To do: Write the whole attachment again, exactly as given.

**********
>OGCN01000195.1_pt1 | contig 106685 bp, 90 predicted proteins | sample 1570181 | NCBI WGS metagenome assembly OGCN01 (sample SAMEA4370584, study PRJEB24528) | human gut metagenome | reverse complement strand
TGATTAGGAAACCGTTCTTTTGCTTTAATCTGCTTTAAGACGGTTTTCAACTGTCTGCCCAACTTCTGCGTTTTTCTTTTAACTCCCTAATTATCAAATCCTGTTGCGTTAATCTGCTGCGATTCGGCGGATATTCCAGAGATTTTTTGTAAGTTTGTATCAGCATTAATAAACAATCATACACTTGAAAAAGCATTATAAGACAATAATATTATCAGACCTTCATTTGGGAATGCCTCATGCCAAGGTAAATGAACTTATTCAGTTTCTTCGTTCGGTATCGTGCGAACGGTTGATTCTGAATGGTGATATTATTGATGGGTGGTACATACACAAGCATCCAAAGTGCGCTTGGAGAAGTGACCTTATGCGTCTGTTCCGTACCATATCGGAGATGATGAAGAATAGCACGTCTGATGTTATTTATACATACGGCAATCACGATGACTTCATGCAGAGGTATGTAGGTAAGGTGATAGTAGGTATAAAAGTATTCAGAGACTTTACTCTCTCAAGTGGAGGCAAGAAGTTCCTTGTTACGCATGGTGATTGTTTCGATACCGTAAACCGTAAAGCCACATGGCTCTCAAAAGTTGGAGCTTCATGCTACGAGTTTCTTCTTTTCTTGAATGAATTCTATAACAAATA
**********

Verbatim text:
>OGCN01000195.1_pt1 | contig 106685 bp, 90 predicted proteins | sample 1570181 | NCBI WGS metagenome assembly OGCN01 (sample SAMEA4370584, study PRJEB24528) | human gut metagenome | reverse complement strand
TGATTAGGAAACCGTTCTTTTGCTTTAATCTGCTTTAAGACGGTTTTCAACTGTCTGCCCAACTTCTGCGTTTTTCTTTTAACTCCCTAATTATCAAATCCTGTTGCGTTAATCTGCTGCGATTCGGCGGATATTCCAGAGATTTTTTGTAAGTTTGTATCAGCATTAATAAACAATCATACACTTGAAAAAGCATTATAAGACAATAATATTATCAGACCTTCATTTGGGAATGCCTCATGCCAAGGTAAATGAACTTATTCAGTTTCTTCGTTCGGTATCGTGCGAACGGTTGATTCTGAATGGTGATATTATTGATGGGTGGTACATACACAAGCATCCAAAGTGCGCTTGGAGAAGTGACCTTATGCGTCTGTTCCGTACCATATCGGAGATGATGAAGAATAGCACGTCTGATGTTATTTATACATACGGCAATCACGATGACTTCATGCAGAGGTATGTAGGTAAGGTGATAGTAGGTATAAAAGTATTCAGAGACTTTACTCTCTCAAGTGGAGGCAAGAAGTTCCTTGTTACGCATGGTGATTGTTTCGATACCGTAAACCGTAAAGCCACATGGCTCTCAAAAGTTGGAGCTTCATGCTACGAGTTTCTTCTTTTCTTGAATGAATTCTATAACAAATA